Analysis - It's reigning men at the UN. How much is gender bias to blame?
After 70 years of men at the top of the United Nations, 2016 was expected to be the year we elected the first female UN Secretary-General. So why are former New Zealand prime minister Helen Clark and the other women candidates polling so poorly?
For Shazia Z Rafi, the former secretary-general of Parliamentarians for Global Action, the answer is clear: misogyny and gender bias are to blame.
The latest poll has Bulgaria's Irina Bokova trailing at fifth, with the top four places all occupied by men. Miss Clark sits at eighth. If you calculate the positive 'encourage' votes, and subtract the 'discourage' votes, said Ms Rafi, the average net score for men in four rounds of straw polls was 19.5; the average net score for women was -7.8.
"There is gender bias throughout the whole UN system," Ms Rafi explained. "In the UN in particular, only 15 percent of the ambassadors of the 193 countries are women … only 3 percent of peacekeepers are women. Less than a quarter of the senior positions are women."
Stephen Lewis, the former Canadian ambassador to the UN, said the indifference to women in the United Nations was appalling, and there was a constant willingness to give men preference to run the show.
"It's offensive. It's repugnant to both decency and gender equality and it's very important that we overcome it. One of the ways we start to overcome it is by having a woman as Secretary-General."
Ms Rafi said, in the UN Secretary-General race, it was a case of men voting for men.
Of the 15 Security Council country members, 14 are headed by men - Theresa May from the United Kingdom being the exception. Among the ambassadors of the council members, just one, the United States, has a female ambassador.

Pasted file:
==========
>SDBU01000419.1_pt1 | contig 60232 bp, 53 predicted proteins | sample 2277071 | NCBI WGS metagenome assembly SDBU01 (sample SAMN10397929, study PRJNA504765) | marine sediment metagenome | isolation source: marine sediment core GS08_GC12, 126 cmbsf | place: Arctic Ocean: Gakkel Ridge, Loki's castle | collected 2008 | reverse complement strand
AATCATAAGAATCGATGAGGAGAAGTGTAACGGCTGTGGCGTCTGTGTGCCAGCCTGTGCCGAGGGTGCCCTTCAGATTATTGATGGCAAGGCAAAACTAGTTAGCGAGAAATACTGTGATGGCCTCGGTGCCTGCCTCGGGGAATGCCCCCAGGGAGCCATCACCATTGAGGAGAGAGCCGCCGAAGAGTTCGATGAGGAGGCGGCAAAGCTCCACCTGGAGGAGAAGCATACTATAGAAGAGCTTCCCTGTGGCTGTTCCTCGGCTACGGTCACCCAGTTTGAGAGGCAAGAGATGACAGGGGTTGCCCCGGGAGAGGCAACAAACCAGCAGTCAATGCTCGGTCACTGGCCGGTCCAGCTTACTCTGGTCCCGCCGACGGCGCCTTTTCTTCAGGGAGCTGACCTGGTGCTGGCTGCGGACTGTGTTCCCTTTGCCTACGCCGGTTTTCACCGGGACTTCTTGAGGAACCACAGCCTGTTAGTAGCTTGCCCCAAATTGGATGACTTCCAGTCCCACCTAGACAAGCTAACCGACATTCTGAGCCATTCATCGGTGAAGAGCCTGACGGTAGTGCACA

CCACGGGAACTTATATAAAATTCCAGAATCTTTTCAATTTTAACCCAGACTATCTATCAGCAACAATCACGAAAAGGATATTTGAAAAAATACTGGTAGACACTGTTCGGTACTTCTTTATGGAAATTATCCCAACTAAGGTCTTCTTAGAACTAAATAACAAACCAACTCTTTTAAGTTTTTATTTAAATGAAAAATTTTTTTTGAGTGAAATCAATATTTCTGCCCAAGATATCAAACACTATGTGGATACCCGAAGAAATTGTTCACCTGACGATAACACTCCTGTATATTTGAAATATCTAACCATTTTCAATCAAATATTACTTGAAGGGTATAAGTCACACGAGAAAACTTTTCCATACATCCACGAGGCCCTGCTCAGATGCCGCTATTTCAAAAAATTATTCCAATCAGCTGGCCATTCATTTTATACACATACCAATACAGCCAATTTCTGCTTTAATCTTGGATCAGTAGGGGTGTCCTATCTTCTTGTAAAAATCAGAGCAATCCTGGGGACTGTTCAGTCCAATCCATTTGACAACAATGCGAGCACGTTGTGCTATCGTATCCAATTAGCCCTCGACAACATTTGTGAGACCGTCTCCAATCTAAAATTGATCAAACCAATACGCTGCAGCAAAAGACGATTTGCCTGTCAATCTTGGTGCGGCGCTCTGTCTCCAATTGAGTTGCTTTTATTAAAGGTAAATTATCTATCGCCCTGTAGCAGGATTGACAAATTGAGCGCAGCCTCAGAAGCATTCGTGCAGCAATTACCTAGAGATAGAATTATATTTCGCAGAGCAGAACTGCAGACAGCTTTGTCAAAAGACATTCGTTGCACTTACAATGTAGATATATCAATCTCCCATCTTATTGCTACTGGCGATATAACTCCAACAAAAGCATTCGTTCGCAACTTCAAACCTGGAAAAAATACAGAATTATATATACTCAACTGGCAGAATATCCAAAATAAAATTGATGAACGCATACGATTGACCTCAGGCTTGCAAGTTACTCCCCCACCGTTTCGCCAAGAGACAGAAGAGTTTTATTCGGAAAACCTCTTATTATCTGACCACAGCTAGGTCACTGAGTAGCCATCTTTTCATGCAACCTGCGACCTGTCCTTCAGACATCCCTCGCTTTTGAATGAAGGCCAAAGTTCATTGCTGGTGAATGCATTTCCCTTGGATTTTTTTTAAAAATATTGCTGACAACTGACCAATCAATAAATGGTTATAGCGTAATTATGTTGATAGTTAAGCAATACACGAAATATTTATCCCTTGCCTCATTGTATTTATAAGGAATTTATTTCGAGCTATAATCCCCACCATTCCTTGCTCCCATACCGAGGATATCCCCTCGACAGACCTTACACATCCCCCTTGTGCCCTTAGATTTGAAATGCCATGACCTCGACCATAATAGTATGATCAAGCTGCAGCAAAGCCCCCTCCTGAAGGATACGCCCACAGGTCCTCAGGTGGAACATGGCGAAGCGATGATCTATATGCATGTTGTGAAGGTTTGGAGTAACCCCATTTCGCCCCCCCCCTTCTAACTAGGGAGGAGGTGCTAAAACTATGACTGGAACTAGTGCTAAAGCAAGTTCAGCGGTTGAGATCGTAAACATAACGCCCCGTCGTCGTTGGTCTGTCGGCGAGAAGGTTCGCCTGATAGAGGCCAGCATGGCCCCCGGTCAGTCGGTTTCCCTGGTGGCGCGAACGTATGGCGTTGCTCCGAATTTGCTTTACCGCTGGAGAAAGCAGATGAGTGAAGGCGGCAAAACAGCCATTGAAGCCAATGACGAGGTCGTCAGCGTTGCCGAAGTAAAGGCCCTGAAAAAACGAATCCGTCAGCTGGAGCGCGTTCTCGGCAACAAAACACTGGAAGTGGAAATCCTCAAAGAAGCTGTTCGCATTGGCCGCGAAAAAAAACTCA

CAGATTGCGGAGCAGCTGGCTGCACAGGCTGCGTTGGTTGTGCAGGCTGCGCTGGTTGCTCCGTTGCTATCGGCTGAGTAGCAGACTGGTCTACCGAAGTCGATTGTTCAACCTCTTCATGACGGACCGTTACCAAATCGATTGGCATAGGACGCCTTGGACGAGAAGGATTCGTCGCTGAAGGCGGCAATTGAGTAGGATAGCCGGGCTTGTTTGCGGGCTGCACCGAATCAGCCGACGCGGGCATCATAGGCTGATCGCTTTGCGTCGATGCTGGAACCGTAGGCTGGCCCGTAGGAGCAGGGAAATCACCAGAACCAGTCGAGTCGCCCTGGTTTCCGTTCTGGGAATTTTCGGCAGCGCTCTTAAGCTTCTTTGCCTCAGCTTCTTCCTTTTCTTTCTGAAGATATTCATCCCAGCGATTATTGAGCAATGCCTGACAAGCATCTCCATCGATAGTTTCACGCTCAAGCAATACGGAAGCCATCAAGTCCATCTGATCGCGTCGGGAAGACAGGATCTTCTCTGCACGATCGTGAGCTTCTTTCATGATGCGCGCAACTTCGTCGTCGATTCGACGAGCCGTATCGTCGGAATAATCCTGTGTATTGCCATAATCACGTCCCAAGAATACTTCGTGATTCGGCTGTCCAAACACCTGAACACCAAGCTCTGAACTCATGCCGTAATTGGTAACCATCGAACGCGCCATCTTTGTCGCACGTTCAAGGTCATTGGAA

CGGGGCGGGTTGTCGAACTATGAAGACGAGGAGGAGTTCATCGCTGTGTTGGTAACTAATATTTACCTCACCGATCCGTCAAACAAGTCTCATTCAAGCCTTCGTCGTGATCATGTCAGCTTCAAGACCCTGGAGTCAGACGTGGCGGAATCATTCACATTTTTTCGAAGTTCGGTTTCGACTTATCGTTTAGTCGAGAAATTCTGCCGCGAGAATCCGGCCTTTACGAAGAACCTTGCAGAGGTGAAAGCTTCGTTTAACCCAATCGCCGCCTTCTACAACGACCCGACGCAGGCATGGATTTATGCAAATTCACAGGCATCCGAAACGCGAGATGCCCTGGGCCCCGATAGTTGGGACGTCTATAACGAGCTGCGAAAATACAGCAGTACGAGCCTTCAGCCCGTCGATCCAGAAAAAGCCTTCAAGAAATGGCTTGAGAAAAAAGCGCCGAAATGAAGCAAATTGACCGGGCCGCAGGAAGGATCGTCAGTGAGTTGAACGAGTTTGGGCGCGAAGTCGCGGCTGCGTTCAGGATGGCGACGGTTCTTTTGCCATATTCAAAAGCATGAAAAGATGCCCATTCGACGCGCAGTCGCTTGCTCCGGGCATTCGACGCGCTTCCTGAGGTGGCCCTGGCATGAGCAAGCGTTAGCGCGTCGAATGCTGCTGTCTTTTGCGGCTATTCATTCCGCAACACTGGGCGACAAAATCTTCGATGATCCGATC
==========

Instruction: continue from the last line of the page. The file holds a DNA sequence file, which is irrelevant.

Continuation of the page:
"There's an endemic [problem] within the diplomatic set up, both in the numbers, and plus there is an established misogyny as being part of diplomacy."
The head of the gender section for the Commonwealth Secretariat, Amelia Kinahoi-Siamomua, said the poll results were very discouraging - although this was her personal opinion, not her organisation's. "This pretty much reflects that it is still a men-dominated arena.
"These are highly qualified, very strong, very powerful, more than capable women in the race. At the same time, they happen to be women."
But she said there were other issues with regards to the geopolitical dynamic that were also strongly influencing the polling.
The national president of the National Council of Women, Rae Duff, agreed, saying there were other issues involved in the results. "It really is a complex institutionalised view, as well as a geopolitical view, as well as gender bias."
But Ms Rafi, who was also a core committee member of WomanSG, insisted the results clearly showed gender bias.
She said three of the women candidates - Miss Clark, UNESCO's director-general Irina Bokova and Argentina's foreign minister Susana Malcorra - were all equally as qualified as the man who had consistently topped the polls, Portugal's Antonio Guterres.